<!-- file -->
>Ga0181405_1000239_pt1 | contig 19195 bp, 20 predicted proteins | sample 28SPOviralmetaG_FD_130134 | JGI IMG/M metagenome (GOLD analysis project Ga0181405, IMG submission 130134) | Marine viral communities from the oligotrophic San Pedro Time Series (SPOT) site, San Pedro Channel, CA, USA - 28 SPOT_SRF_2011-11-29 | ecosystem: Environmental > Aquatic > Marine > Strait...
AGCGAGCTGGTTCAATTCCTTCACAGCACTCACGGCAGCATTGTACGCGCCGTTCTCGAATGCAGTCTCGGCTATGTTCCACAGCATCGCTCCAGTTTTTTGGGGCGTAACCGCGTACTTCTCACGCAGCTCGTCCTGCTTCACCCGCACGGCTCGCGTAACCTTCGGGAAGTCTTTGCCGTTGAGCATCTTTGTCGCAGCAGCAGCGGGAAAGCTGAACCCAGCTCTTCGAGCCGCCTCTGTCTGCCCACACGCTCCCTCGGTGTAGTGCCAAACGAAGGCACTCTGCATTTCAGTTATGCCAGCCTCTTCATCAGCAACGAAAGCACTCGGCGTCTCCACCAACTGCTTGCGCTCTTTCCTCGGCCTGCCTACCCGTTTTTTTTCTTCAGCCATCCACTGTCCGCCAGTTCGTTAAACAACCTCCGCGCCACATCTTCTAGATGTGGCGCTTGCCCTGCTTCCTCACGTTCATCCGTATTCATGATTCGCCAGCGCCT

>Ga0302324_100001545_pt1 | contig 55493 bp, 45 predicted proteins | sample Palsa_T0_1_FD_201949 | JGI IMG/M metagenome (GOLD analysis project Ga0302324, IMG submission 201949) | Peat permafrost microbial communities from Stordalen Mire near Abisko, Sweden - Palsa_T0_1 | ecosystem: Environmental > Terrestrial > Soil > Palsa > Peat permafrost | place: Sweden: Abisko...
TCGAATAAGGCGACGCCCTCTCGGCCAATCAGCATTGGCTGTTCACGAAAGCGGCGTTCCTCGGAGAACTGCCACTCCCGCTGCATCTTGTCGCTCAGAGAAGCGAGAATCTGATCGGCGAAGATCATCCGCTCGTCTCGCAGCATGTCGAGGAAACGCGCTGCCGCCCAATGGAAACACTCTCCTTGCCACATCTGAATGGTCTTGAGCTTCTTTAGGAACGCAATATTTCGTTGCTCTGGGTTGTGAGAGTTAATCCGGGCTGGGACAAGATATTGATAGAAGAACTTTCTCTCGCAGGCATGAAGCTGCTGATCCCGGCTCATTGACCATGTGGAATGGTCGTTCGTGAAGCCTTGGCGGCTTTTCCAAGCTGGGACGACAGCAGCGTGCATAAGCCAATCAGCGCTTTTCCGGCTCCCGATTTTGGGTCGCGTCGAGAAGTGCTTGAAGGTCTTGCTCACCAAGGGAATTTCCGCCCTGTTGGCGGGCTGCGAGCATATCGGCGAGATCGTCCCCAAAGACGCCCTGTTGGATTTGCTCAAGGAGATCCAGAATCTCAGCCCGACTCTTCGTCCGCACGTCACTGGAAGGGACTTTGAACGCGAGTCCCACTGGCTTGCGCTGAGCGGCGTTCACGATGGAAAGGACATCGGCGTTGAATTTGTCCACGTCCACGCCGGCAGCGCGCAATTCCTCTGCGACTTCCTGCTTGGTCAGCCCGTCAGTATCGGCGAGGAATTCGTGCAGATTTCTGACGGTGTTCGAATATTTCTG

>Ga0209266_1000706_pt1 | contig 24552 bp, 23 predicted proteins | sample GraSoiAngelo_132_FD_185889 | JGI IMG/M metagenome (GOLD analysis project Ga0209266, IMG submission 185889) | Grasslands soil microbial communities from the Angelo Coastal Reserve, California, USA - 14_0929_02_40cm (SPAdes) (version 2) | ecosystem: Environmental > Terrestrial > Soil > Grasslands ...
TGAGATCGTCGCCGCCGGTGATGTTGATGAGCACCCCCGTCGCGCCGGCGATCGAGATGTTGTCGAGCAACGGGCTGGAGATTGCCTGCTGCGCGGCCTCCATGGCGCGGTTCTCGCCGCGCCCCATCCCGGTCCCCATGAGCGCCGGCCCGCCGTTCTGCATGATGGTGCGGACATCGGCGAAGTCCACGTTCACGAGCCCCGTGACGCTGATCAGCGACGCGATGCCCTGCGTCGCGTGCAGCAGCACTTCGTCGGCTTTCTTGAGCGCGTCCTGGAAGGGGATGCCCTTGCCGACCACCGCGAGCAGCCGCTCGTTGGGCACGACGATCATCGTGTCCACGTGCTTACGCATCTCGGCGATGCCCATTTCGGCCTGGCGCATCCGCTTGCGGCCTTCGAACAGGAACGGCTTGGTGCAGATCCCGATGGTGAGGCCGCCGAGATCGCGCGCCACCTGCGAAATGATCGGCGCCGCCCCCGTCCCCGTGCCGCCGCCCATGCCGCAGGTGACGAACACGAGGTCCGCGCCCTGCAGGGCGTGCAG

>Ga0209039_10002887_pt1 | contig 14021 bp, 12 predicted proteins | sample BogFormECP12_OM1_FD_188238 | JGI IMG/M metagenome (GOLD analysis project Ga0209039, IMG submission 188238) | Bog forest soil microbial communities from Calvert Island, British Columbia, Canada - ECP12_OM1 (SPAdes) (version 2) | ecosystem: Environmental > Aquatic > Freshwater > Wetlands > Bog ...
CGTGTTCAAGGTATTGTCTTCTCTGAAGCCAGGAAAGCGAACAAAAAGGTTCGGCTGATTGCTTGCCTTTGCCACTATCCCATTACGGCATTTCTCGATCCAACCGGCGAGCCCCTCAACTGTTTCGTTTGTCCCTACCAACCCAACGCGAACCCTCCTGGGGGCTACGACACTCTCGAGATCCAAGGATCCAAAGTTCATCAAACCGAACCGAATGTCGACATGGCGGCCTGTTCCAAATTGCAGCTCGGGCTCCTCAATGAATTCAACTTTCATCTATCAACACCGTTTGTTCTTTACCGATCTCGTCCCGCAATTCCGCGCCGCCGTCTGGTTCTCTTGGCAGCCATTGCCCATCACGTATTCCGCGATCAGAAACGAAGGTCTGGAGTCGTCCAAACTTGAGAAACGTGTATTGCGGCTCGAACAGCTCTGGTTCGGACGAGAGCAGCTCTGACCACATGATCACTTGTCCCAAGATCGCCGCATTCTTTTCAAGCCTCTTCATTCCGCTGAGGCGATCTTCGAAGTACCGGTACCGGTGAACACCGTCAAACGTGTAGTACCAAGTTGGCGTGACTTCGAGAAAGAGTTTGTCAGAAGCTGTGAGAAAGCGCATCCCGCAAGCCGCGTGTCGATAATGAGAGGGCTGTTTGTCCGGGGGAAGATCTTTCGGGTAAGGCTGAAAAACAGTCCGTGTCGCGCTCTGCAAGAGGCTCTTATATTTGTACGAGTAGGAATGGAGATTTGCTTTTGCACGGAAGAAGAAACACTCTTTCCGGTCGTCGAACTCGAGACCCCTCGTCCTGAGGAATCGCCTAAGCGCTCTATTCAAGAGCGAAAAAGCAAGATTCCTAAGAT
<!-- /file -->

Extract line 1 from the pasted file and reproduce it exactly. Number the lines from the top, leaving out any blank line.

>Ga0181405_1000239_pt1 | contig 19195 bp, 20 predicted proteins | sample 28SPOviralmetaG_FD_130134 | JGI IMG/M metagenome (GOLD analysis project Ga0181405, IMG submission 130134) | Marine viral communities from the oligotrophic San Pedro Time Series (SPOT) site, San Pedro Channel, CA, USA - 28 SPOT_SRF_2011-11-29 | ecosystem: Environmental > Aquatic > Marine > Strait...